“to change their advertising to remove the claim regarding a 30 minute frequency where it does not apply”.

Can my right hon. Friend reassure my constituents that the Government will undertake a robust review of the franchise agreement to ensure the reliability of rail services in my constituency?

In the first instance, it is for Network Rail, working closely with One management, to try to secure the performance improvements that we all want. There has been a decline in performance in the past year, albeit from a higher base than elsewhere in the country. I understand that 87 per cent. of One services run on time, against a national average of 86.8 per cent. One management has recently been restructured, and performance has shown signs of improvement, but I will ensure that the point made by my hon. Friend’s constituent is passed on directly to Network Rail and, indeed, One management.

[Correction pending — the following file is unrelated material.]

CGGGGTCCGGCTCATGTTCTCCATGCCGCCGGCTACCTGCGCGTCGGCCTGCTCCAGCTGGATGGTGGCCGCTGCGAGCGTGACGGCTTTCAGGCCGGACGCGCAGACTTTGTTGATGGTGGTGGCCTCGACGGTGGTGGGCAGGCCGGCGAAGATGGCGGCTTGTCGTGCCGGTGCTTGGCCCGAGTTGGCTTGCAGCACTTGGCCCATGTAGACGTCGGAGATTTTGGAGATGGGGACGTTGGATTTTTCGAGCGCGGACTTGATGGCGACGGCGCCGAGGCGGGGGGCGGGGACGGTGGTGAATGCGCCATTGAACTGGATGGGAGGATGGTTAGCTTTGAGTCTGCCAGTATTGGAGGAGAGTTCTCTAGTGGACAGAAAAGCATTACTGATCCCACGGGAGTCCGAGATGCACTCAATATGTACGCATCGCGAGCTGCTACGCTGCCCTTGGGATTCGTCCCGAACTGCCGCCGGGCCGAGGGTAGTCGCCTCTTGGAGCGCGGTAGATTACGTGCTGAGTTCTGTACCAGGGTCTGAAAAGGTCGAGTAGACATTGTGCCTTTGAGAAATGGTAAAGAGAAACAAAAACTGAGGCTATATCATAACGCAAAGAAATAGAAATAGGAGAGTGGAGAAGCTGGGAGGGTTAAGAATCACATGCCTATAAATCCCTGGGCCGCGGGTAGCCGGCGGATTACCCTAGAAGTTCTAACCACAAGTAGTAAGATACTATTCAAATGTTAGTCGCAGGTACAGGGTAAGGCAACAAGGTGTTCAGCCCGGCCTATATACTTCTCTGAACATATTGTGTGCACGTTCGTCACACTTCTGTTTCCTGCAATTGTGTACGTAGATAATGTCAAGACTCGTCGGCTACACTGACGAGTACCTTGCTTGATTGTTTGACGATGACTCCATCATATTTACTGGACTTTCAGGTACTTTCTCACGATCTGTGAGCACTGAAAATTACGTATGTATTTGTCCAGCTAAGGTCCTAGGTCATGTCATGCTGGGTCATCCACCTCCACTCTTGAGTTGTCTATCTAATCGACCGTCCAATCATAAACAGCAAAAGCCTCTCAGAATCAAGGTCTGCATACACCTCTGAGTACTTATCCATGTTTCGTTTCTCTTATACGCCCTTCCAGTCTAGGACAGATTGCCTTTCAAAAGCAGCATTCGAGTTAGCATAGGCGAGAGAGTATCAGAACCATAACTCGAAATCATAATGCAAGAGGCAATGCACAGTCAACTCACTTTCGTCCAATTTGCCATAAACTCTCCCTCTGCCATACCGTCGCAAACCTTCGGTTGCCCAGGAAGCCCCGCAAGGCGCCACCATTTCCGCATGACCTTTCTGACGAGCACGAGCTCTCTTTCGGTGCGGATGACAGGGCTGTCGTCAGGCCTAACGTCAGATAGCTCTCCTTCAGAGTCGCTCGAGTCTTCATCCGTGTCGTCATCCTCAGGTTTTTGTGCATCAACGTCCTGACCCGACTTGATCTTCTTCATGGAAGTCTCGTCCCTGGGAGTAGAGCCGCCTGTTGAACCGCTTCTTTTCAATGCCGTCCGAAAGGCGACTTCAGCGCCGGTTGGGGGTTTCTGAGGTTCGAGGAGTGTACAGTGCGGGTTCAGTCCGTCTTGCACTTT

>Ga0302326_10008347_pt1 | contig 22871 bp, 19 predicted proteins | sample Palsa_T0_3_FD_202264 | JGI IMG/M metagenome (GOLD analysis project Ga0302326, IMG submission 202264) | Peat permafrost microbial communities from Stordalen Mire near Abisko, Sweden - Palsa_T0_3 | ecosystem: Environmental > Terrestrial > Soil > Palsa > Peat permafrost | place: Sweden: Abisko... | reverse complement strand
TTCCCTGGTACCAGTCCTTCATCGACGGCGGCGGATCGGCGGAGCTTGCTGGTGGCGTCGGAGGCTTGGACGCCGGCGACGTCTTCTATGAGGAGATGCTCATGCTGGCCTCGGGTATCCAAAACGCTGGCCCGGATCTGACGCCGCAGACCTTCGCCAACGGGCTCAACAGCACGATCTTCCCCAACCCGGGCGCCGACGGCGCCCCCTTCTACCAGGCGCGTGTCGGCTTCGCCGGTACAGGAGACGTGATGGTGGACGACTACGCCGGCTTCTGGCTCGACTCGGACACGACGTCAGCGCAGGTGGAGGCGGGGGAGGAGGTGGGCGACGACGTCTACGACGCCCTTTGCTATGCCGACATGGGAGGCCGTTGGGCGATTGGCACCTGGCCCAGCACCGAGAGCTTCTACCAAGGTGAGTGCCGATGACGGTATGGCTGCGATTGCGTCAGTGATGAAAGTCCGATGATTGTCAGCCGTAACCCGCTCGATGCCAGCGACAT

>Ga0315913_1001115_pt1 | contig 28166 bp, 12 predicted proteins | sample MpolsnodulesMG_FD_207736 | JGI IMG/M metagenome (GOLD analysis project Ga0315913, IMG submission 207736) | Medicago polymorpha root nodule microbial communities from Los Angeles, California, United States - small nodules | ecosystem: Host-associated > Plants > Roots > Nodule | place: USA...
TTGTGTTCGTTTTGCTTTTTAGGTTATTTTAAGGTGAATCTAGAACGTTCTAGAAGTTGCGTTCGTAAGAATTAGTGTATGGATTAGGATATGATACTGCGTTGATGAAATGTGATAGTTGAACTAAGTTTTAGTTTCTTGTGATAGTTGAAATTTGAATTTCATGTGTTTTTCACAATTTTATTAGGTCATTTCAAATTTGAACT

Will the Secretary of State consider the future of commuter services in Kent, particularly when the high speed channel tunnel rail link is finished, which will provide many welcome benefits? Can he guarantee that that will not be used as an excuse to cut services, especially to smaller rural stations in my constituency and elsewhere in Kent?

Passenger numbers on the railways have been increasing significantly in recent years. We now have a billion-passenger railway. On the other hand, as my predecessor once remarked, we are not in the business of carting fresh air around the countryside. It is inherent in a confident growing number of passengers that we face challenging decisions at times. We therefore need to consider how we can secure value for money from the network, but that is clearly in the context of continuing to grow the railways.